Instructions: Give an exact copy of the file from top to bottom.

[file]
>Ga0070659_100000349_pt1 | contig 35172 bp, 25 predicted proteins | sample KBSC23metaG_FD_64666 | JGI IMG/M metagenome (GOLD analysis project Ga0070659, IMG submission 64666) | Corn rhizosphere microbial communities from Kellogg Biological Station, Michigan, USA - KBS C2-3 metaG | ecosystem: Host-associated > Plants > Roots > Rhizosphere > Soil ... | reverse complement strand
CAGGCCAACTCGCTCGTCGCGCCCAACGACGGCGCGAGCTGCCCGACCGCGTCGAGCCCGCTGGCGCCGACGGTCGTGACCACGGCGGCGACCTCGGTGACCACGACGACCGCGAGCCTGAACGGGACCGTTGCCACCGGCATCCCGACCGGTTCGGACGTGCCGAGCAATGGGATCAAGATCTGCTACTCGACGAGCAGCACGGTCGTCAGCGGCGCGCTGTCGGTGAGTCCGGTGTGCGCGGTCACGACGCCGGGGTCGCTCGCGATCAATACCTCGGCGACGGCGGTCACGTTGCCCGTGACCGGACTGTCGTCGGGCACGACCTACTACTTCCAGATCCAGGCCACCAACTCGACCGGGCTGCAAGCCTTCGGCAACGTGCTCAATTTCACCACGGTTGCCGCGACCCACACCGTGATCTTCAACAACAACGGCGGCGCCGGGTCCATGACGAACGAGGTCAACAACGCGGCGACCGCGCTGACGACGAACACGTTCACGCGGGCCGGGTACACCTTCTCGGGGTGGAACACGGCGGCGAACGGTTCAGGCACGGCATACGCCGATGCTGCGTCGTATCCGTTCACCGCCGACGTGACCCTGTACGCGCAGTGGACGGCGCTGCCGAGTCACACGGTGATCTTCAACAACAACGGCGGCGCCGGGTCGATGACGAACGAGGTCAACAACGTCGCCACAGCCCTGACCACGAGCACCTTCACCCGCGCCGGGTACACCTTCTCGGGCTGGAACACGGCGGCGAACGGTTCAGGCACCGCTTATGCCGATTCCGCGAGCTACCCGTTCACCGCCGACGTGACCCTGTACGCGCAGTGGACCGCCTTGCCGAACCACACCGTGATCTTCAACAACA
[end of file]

>Ga0070659_100000349_pt1 | contig 35172 bp, 25 predicted proteins | sample KBSC23metaG_FD_64666 | JGI IMG/M metagenome (GOLD analysis project Ga0070659, IMG submission 64666) | Corn rhizosphere microbial communities from Kellogg Biological Station, Michigan, USA - KBS C2-3 metaG | ecosystem: Host-associated > Plants > Roots > Rhizosphere > Soil ... | reverse complement strand
CAGGCCAACTCGCTCGTCGCGCCCAACGACGGCGCGAGCTGCCCGACCGCGTCGAGCCCGCTGGCGCCGACGGTCGTGACCACGGCGGCGACCTCGGTGACCACGACGACCGCGAGCCTGAACGGGACCGTTGCCACCGGCATCCCGACCGGTTCGGACGTGCCGAGCAATGGGATCAAGATCTGCTACTCGACGAGCAGCACGGTCGTCAGCGGCGCGCTGTCGGTGAGTCCGGTGTGCGCGGTCACGACGCCGGGGTCGCTCGCGATCAATACCTCGGCGACGGCGGTCACGTTGCCCGTGACCGGACTGTCGTCGGGCACGACCTACTACTTCCAGATCCAGGCCACCAACTCGACCGGGCTGCAAGCCTTCGGCAACGTGCTCAATTTCACCACGGTTGCCGCGACCCACACCGTGATCTTCAACAACAACGGCGGCGCCGGGTCCATGACGAACGAGGTCAACAACGCGGCGACCGCGCTGACGACGAACACGTTCACGCGGGCCGGGTACACCTTCTCGGGGTGGAACACGGCGGCGAACGGTTCAGGCACGGCATACGCCGATGCTGCGTCGTATCCGTTCACCGCCGACGTGACCCTGTACGCGCAGTGGACGGCGCTGCCGAGTCACACGGTGATCTTCAACAACAACGGCGGCGCCGGGTCGATGACGAACGAGGTCAACAACGTCGCCACAGCCCTGACCACGAGCACCTTCACCCGCGCCGGGTACACCTTCTCGGGCTGGAACACGGCGGCGAACGGTTCAGGCACCGCTTATGCCGATTCCGCGAGCTACCCGTTCACCGCCGACGTGACCCTGTACGCGCAGTGGACCGCCTTGCCGAACCACACCGTGATCTTCAACAACA